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Who Decides? State Laws Vary on Next of Kin


When someone dies, especially when they pass away unexpectedly, there are several reasons that make it important to understand just who their legal next of kin is, especially if they die without leaving behind written instructions. 

Next of kin means the closest relative, but how that’s determined is a legal matter that’s defined by state law, not your own family history. 

These laws vary state by state and are often most relevant to those who died without a will, also called Intestacy. These complexities play out in dividing up the person’s estate and probate.  

But even before property is divided, the next of kin (abbreviated as NOK) is the person who is authorized to make funeral arrangements for their family member’s disposition (i.e. burial, cremation or other method) and must sign paperwork and do it relatively quickly. Another option takes place when the legal next of kin gives up their right in writing and allows another person to handle the task. 

These laws generally rank the surviving spouse as the first person in the next of kin hierarchy. Note this information is not intended as legal advice, and you should always consult a lawyer if your situation is complex, confusing, or contentious.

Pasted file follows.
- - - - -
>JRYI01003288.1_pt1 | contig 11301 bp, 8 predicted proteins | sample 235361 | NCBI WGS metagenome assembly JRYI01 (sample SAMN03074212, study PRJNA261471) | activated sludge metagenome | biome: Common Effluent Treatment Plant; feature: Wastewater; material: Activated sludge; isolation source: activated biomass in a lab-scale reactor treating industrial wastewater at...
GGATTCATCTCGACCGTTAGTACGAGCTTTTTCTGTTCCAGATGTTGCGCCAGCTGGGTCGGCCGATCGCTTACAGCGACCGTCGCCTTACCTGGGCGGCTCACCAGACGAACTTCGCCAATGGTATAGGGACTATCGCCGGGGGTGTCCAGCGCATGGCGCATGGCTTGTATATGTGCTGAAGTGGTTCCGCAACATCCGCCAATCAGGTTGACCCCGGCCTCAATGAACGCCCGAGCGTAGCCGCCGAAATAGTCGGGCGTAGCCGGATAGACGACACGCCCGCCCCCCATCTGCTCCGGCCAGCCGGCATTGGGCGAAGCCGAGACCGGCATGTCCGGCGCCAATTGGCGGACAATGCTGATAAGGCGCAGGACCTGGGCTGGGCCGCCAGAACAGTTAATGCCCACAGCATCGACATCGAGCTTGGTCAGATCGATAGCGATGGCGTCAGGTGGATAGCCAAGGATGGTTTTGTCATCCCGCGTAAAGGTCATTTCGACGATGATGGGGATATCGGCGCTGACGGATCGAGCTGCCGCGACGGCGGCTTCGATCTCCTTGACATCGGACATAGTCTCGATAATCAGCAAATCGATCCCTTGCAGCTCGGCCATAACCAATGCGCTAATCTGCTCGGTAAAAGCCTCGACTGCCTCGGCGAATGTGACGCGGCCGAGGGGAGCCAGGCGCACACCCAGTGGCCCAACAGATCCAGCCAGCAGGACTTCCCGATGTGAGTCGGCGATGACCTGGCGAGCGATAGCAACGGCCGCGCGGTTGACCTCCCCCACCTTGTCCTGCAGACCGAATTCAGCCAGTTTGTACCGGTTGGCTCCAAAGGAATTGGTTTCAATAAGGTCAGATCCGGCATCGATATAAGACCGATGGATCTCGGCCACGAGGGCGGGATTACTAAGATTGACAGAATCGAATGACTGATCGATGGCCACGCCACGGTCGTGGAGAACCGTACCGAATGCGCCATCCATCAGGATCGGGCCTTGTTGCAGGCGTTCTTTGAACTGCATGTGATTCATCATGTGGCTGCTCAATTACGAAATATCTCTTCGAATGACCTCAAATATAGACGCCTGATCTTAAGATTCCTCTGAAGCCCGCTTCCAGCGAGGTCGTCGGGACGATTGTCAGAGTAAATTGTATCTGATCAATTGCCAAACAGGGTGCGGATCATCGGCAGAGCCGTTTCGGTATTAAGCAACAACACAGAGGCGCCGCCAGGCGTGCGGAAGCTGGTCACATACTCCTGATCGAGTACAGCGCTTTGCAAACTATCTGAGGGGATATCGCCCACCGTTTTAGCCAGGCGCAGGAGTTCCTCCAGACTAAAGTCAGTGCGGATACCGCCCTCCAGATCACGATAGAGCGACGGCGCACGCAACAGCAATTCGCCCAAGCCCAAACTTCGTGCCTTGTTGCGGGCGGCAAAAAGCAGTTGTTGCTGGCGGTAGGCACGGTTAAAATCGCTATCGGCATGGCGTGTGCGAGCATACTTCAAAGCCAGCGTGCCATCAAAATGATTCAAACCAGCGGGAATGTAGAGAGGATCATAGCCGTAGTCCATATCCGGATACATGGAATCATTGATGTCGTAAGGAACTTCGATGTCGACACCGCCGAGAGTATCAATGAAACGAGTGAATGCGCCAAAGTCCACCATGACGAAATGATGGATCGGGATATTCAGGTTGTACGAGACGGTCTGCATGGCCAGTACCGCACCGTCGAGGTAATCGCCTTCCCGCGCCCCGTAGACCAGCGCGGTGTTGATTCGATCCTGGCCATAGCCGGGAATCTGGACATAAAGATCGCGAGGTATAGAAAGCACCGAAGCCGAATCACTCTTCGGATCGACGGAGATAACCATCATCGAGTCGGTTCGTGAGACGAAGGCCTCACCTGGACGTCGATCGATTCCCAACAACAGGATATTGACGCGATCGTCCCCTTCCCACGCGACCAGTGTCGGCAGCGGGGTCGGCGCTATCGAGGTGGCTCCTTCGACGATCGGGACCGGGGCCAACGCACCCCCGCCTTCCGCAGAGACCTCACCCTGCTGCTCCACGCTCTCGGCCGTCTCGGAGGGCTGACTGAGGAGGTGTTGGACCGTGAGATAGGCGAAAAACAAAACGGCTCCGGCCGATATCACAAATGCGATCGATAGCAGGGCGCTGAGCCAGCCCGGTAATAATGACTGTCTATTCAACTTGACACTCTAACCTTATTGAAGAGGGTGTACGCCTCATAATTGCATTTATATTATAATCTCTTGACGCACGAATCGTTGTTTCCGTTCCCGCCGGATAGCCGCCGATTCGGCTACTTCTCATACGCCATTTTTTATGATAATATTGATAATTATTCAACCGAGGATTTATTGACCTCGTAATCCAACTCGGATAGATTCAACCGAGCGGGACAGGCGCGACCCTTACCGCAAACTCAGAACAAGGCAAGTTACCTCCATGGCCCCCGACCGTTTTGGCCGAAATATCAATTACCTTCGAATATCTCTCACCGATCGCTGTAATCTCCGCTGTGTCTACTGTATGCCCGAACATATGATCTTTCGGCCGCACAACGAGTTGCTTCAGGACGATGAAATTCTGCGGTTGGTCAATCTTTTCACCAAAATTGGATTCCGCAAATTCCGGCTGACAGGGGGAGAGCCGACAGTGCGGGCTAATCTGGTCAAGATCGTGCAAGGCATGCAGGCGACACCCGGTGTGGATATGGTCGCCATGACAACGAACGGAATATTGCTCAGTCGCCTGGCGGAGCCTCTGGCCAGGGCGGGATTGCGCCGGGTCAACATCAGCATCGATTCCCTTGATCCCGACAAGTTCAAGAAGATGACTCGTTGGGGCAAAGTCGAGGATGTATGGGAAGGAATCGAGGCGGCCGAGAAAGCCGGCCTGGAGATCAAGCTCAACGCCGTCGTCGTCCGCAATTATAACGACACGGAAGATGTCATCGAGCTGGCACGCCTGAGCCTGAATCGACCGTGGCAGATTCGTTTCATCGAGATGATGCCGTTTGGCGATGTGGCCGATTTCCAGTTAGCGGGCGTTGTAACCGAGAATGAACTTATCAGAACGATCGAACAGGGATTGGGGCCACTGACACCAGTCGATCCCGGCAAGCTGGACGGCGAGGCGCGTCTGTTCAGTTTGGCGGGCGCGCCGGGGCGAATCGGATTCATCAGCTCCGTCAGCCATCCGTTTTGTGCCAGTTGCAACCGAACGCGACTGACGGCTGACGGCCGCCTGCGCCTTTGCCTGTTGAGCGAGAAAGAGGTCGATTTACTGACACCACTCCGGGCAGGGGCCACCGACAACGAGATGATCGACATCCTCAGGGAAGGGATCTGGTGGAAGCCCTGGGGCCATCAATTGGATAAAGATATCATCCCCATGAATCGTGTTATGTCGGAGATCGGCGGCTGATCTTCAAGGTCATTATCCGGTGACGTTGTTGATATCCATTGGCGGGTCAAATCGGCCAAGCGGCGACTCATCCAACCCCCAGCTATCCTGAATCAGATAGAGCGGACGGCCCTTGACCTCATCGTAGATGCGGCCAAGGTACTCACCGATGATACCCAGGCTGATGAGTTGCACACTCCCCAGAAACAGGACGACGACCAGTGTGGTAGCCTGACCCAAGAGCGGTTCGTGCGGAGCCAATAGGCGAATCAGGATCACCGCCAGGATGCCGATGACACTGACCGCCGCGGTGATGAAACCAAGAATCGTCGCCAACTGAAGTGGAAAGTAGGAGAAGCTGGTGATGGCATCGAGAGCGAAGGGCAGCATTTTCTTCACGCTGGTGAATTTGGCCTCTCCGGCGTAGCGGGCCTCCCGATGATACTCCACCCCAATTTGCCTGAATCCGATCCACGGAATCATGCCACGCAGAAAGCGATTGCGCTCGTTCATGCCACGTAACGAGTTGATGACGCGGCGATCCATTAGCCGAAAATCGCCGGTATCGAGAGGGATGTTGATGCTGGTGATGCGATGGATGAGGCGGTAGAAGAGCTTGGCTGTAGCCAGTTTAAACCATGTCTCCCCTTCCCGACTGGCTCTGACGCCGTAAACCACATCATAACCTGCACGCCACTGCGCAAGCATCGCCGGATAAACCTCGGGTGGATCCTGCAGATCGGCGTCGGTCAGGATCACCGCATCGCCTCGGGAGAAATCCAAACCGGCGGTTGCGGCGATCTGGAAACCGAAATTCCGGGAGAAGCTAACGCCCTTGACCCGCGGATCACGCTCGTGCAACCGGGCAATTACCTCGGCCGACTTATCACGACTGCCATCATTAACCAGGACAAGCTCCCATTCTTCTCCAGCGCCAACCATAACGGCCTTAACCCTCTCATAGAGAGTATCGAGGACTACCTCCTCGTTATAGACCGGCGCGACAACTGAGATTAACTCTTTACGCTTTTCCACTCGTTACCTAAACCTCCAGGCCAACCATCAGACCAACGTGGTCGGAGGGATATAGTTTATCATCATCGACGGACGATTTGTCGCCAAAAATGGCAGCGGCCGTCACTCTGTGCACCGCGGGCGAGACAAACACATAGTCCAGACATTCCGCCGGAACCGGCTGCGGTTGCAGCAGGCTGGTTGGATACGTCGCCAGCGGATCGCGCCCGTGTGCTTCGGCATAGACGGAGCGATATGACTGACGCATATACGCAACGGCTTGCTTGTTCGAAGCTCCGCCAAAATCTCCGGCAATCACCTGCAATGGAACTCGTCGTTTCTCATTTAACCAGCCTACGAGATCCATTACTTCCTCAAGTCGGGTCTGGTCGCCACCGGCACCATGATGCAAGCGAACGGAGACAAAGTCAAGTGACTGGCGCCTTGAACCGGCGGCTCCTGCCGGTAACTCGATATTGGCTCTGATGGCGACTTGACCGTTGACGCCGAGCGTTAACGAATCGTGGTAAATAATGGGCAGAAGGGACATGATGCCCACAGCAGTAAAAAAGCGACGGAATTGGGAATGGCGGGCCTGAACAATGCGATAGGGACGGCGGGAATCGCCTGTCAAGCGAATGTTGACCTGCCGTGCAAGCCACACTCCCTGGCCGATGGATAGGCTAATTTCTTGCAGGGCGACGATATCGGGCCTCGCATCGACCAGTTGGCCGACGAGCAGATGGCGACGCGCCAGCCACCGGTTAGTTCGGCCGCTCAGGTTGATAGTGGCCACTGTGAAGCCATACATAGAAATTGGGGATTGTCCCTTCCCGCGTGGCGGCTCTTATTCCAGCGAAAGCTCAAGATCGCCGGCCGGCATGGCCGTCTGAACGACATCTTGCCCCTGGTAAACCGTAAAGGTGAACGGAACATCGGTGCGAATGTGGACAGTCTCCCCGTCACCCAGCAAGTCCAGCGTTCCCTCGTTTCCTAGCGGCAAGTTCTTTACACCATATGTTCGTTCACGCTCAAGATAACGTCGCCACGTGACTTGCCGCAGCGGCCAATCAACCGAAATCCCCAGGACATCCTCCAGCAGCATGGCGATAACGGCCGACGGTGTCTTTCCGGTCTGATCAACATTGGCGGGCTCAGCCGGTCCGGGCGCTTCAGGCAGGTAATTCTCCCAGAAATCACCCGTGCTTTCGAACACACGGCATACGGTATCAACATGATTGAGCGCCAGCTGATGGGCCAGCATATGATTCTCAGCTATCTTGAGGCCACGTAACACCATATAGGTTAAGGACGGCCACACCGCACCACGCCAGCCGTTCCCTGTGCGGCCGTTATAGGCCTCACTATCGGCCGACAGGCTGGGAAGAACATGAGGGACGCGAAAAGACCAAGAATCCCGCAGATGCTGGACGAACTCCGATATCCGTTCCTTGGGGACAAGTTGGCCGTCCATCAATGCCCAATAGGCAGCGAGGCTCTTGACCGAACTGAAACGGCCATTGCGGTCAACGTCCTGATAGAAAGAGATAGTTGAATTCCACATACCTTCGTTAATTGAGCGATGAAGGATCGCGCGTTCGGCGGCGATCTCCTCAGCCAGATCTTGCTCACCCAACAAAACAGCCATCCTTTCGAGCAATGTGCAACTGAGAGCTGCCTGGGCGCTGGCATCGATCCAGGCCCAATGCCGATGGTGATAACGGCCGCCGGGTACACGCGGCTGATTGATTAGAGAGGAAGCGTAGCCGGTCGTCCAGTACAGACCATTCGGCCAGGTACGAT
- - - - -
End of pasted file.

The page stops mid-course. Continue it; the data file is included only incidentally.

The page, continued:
Funeral professionals often see confusion from family members around funeral decision-making legalities. For example, some people sign documents as both an agent and a witness, which automatically invalidates them. Others think paperwork that gives them power of attorney for financial matters gives them the legal right to make funeral decisions (it does not) or similarly, that health care planning documents or a will suffices. If documents are improperly executed or don’t specifically mention funeral care, they are not valid. That’s often when the NOK hierarchy is used.

To avoid all these potential headaches, a funeral professional can make advance planning arrangements to streamline the process.

California’s Funeral Laws 

In California, if you write down your wishes, you rise to the top of the state’s hierarchy for making funeral decisions, and the second on the list is your “agent” if you appoint one before death. Then the list continues with California’s next of kin order, starting with the spouse. Determining who can decide what happens to your remains depends on your specific life circumstances (relationships, living relatives, military service, etc.). If your adult children are deciding on your disposition, a majority must agree. 

Who Has the Right to Make Funeral Arrangements in California? 

  • You, if you have made your wishes known in writing or signed a contract with a provider. 
  • Your health care agent, a representative named in a valid advanced health care